BI Heads to the Cloud
Enterprise apps are shifting to the cloud, officials say. So, too, is JasperSoft.
Business intelligence (BI) is in the midst of profound transformation. So is the open source software (OSS) BI sector.
For example, open source BI pioneer JasperSoft Inc. recently fleshed out its cloud strategy, announcing a new partnership with VMware Inc. to deliver platform-as-a-service (PaaS) BI. JasperSoft notched a similar accord with Red Hat this winter, and has an existing arrangement with Amazon for SaaS BI.
It's a matter of reading the writing on the wall, says Karl Van den Bergh, vice president of product and alliances. This isn't to diminish the importance of JasperSoft's on-premises BI platform, Van den Bergh insists; it's instead to recognize the undeniable importance of cloud. It's likewise to anticipate the degree to which cloud will transform the ways in which BI is deployed, consumed, supported, and, yes, developed -- both inside the enterprise and out.
A key aspect of JasperSoft's partnerships with both Red Hat and VMware concerns embedded BI, or BI as it's exposed in the context of PaaS. "We know this embedded market, we have over a quarter-million BI developers in our community, so we understand this developer market really well. What we're seeing [among developers] is that they're moving to cloud. It's still early days, but the trend is definitely there," says Van den Bergh. "Where they're moving is [to] platform as a service. We believe that in that middle layer ... [although] it's not typically included today ... we expect analytics to be a key component of the PaaS piece."
Van den Bergh says the new accord permits JasperSoft to embed its reporting and analytic capabilities in VMware's Cloud Foundry PaaS architecture. (He touts a similar capability with Red Hat's OpenShift platform.) The idea, he notes, is to make it easier for developers to embed reporting and analytics in a PaaS context. Today, he concedes, most software development efforts involve vanilla reporting: the kind of technology that -- in the OSS space, at least -- helped make JasperSoft what it is today. Over time, Van den Bergh predicts, application development projects will increasingly incorporate analytic capabilities, too.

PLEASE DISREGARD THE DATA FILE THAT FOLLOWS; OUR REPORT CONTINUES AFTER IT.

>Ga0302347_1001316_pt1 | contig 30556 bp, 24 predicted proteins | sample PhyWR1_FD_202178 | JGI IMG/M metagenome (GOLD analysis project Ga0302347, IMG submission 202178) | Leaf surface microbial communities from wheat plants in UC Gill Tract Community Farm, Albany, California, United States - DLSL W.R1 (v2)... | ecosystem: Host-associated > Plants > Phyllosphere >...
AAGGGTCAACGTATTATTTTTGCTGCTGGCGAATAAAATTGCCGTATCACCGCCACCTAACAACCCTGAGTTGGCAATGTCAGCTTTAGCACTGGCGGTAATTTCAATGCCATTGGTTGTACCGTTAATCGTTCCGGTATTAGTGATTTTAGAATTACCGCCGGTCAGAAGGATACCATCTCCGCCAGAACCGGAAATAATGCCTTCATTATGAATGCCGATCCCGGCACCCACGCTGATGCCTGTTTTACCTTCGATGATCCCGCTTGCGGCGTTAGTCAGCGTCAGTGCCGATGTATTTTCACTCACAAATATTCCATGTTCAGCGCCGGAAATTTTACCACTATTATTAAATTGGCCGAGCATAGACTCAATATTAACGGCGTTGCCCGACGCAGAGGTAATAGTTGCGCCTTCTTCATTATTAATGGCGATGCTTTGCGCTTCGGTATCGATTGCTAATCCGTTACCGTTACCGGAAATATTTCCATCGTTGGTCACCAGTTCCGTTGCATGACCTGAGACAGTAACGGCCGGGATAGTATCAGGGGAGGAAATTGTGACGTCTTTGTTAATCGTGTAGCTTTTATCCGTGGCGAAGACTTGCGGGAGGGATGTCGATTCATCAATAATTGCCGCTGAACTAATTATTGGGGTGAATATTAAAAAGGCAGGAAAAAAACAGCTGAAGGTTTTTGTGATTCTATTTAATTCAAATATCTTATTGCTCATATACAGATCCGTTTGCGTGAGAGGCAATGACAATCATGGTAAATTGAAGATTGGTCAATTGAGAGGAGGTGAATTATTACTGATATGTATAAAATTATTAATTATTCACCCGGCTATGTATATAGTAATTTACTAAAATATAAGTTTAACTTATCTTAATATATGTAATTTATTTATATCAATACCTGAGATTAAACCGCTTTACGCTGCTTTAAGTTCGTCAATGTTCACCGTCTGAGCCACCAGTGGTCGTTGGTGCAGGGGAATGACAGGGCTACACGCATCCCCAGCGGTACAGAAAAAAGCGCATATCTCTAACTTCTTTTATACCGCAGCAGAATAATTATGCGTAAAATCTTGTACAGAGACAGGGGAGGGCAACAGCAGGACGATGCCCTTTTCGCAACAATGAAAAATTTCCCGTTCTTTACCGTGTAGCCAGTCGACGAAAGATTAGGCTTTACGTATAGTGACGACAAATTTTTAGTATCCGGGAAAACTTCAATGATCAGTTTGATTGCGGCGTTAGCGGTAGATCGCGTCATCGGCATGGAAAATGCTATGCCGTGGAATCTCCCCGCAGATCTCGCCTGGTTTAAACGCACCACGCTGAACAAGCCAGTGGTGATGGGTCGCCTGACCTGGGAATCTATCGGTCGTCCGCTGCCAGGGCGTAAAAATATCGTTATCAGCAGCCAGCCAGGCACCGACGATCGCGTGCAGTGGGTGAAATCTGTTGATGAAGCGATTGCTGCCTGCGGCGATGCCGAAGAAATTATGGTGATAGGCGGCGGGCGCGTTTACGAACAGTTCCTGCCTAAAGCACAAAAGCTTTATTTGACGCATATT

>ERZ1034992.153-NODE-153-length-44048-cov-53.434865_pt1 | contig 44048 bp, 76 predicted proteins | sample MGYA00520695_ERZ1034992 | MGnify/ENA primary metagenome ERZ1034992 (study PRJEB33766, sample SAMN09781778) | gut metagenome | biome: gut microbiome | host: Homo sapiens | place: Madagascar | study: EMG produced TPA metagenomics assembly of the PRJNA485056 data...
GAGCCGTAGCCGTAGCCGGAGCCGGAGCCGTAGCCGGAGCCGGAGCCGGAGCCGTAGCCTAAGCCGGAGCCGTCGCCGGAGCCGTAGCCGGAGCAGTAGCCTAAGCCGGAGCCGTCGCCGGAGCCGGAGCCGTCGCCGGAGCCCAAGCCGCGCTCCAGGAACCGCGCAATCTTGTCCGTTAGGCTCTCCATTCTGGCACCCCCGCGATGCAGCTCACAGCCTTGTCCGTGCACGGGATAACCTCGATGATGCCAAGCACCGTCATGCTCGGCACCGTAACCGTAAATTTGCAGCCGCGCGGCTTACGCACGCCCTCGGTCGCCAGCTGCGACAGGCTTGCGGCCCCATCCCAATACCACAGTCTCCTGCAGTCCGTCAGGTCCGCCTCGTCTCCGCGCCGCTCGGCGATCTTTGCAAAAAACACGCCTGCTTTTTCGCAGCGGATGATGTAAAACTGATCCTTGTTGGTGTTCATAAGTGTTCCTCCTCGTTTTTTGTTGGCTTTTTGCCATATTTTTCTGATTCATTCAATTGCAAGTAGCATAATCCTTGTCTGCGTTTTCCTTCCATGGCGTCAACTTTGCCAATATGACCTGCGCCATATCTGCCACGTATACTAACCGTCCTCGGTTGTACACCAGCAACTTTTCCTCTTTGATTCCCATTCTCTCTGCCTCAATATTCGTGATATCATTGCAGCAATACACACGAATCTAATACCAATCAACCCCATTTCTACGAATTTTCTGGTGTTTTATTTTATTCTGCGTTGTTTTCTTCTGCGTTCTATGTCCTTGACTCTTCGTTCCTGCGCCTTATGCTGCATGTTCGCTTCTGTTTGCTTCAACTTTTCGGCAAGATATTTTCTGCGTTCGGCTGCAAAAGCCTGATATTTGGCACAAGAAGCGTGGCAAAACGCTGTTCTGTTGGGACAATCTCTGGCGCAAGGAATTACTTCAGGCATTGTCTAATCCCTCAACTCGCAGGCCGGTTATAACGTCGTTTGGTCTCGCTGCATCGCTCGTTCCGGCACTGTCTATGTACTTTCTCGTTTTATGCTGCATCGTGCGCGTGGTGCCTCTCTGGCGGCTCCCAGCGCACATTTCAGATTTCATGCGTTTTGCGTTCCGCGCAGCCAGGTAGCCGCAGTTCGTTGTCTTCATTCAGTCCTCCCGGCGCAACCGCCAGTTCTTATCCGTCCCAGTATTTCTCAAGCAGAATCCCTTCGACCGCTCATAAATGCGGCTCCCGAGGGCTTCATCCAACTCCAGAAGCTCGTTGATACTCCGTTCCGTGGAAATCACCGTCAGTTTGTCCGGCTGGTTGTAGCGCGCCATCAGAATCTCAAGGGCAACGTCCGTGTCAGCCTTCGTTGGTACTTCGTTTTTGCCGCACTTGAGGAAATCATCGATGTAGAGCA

"We see the applications ... being built now, really are very data-centric. These are data-driven applications, where the data is not just a by-product, but it's a core differentiator of the offering," he explains. "It's no longer just about delivering a social media app, or a gaming app -- it's about leveraging the data being created by that app to better optimize user engagement, to better optimize monetization."
JasperSoft's deals with Red Hat and VMware give it coverage with two of the more prominent PaaS offerings on the market. Van den Bergh says neither partnership is exclusive: JasperSoft could and will partner with other PaaS players.
"Our strategy is to become the de facto preferred BI service part of PaaS. Yes, there are some [PaaS providers with which] we probably wouldn't partner," he says, citing Microsoft Corp.'s Azure cloud platform. JasperSoft, after all, is a Java-based platform, which places it at technological -- and ideological -- loggerheads with Microsoft's .NET-centric vision.
"Apart from that, no, [there are] no restrictions. This data-driven world ... is increasingly going to be cloud-hosted, [and] the analytics piece is going to be vital. We expect that [an] analytic reporting service is going to be a ... de facto component that PaaS providers are going to offer."